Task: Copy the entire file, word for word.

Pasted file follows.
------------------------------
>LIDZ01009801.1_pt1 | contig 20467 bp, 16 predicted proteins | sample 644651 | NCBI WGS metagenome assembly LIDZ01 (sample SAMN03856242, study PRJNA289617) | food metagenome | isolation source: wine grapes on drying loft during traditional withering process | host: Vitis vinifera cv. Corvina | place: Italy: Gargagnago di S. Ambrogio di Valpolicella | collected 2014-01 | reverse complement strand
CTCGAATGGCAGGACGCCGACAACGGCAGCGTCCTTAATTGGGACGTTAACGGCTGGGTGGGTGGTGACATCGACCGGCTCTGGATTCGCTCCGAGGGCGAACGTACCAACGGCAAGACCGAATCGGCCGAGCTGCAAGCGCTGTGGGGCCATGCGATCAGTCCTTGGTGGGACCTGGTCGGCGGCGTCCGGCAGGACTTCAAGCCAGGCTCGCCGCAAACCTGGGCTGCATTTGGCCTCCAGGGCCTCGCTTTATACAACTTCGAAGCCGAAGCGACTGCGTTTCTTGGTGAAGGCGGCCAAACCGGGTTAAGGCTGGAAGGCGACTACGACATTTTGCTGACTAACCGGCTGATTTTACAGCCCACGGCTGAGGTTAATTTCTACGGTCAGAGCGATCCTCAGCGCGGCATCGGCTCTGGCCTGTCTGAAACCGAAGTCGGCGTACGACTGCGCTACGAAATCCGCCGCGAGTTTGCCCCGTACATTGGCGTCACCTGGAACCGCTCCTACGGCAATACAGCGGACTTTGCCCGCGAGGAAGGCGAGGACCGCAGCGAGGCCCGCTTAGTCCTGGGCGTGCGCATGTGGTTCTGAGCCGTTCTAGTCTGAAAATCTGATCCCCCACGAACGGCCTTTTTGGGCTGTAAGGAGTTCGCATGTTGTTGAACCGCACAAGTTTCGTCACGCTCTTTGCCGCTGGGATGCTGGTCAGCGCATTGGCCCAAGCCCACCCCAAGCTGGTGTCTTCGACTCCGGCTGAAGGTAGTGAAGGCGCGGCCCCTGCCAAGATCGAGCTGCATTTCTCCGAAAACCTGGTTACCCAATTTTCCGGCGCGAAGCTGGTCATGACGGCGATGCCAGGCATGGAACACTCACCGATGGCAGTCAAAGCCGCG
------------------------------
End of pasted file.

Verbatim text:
>LIDZ01009801.1_pt1 | contig 20467 bp, 16 predicted proteins | sample 644651 | NCBI WGS metagenome assembly LIDZ01 (sample SAMN03856242, study PRJNA289617) | food metagenome | isolation source: wine grapes on drying loft during traditional withering process | host: Vitis vinifera cv. Corvina | place: Italy: Gargagnago di S. Ambrogio di Valpolicella | collected 2014-01 | reverse complement strand
CTCGAATGGCAGGACGCCGACAACGGCAGCGTCCTTAATTGGGACGTTAACGGCTGGGTGGGTGGTGACATCGACCGGCTCTGGATTCGCTCCGAGGGCGAACGTACCAACGGCAAGACCGAATCGGCCGAGCTGCAAGCGCTGTGGGGCCATGCGATCAGTCCTTGGTGGGACCTGGTCGGCGGCGTCCGGCAGGACTTCAAGCCAGGCTCGCCGCAAACCTGGGCTGCATTTGGCCTCCAGGGCCTCGCTTTATACAACTTCGAAGCCGAAGCGACTGCGTTTCTTGGTGAAGGCGGCCAAACCGGGTTAAGGCTGGAAGGCGACTACGACATTTTGCTGACTAACCGGCTGATTTTACAGCCCACGGCTGAGGTTAATTTCTACGGTCAGAGCGATCCTCAGCGCGGCATCGGCTCTGGCCTGTCTGAAACCGAAGTCGGCGTACGACTGCGCTACGAAATCCGCCGCGAGTTTGCCCCGTACATTGGCGTCACCTGGAACCGCTCCTACGGCAATACAGCGGACTTTGCCCGCGAGGAAGGCGAGGACCGCAGCGAGGCCCGCTTAGTCCTGGGCGTGCGCATGTGGTTCTGAGCCGTTCTAGTCTGAAAATCTGATCCCCCACGAACGGCCTTTTTGGGCTGTAAGGAGTTCGCATGTTGTTGAACCGCACAAGTTTCGTCACGCTCTTTGCCGCTGGGATGCTGGTCAGCGCATTGGCCCAAGCCCACCCCAAGCTGGTGTCTTCGACTCCGGCTGAAGGTAGTGAAGGCGCGGCCCCTGCCAAGATCGAGCTGCATTTCTCCGAAAACCTGGTTACCCAATTTTCCGGCGCGAAGCTGGTCATGACGGCGATGCCAGGCATGGAACACTCACCGATGGCAGTCAAAGCCGCG